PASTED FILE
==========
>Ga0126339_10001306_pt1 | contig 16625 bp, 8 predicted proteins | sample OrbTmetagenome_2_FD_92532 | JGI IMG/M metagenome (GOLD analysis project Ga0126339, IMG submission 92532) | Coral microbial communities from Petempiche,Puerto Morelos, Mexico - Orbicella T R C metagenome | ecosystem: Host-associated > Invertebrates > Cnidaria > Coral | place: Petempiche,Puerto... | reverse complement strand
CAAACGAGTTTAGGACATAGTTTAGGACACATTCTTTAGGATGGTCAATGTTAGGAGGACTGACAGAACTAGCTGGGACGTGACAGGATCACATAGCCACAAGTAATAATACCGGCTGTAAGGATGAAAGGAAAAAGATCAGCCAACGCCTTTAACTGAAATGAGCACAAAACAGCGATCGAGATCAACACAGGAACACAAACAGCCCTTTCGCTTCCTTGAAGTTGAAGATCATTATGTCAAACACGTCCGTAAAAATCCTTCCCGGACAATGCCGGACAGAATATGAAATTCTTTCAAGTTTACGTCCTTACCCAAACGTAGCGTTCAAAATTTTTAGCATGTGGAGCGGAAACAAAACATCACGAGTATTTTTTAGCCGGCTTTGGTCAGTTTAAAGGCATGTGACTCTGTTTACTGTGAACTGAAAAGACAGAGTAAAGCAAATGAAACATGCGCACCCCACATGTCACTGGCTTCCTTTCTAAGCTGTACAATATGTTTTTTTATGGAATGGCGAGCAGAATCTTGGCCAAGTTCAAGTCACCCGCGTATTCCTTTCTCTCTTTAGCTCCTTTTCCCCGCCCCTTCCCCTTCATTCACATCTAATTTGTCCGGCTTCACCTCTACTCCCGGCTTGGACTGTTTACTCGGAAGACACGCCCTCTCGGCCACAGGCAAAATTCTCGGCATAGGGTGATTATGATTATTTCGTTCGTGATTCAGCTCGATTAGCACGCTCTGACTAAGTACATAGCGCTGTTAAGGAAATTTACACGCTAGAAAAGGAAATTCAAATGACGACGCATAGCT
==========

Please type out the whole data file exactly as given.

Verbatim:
>Ga0126339_10001306_pt1 | contig 16625 bp, 8 predicted proteins | sample OrbTmetagenome_2_FD_92532 | JGI IMG/M metagenome (GOLD analysis project Ga0126339, IMG submission 92532) | Coral microbial communities from Petempiche,Puerto Morelos, Mexico - Orbicella T R C metagenome | ecosystem: Host-associated > Invertebrates > Cnidaria > Coral | place: Petempiche,Puerto... | reverse complement strand
CAAACGAGTTTAGGACATAGTTTAGGACACATTCTTTAGGATGGTCAATGTTAGGAGGACTGACAGAACTAGCTGGGACGTGACAGGATCACATAGCCACAAGTAATAATACCGGCTGTAAGGATGAAAGGAAAAAGATCAGCCAACGCCTTTAACTGAAATGAGCACAAAACAGCGATCGAGATCAACACAGGAACACAAACAGCCCTTTCGCTTCCTTGAAGTTGAAGATCATTATGTCAAACACGTCCGTAAAAATCCTTCCCGGACAATGCCGGACAGAATATGAAATTCTTTCAAGTTTACGTCCTTACCCAAACGTAGCGTTCAAAATTTTTAGCATGTGGAGCGGAAACAAAACATCACGAGTATTTTTTAGCCGGCTTTGGTCAGTTTAAAGGCATGTGACTCTGTTTACTGTGAACTGAAAAGACAGAGTAAAGCAAATGAAACATGCGCACCCCACATGTCACTGGCTTCCTTTCTAAGCTGTACAATATGTTTTTTTATGGAATGGCGAGCAGAATCTTGGCCAAGTTCAAGTCACCCGCGTATTCCTTTCTCTCTTTAGCTCCTTTTCCCCGCCCCTTCCCCTTCATTCACATCTAATTTGTCCGGCTTCACCTCTACTCCCGGCTTGGACTGTTTACTCGGAAGACACGCCCTCTCGGCCACAGGCAAAATTCTCGGCATAGGGTGATTATGATTATTTCGTTCGTGATTCAGCTCGATTAGCACGCTCTGACTAAGTACATAGCGCTGTTAAGGAAATTTACACGCTAGAAAAGGAAATTCAAATGACGACGCATAGCT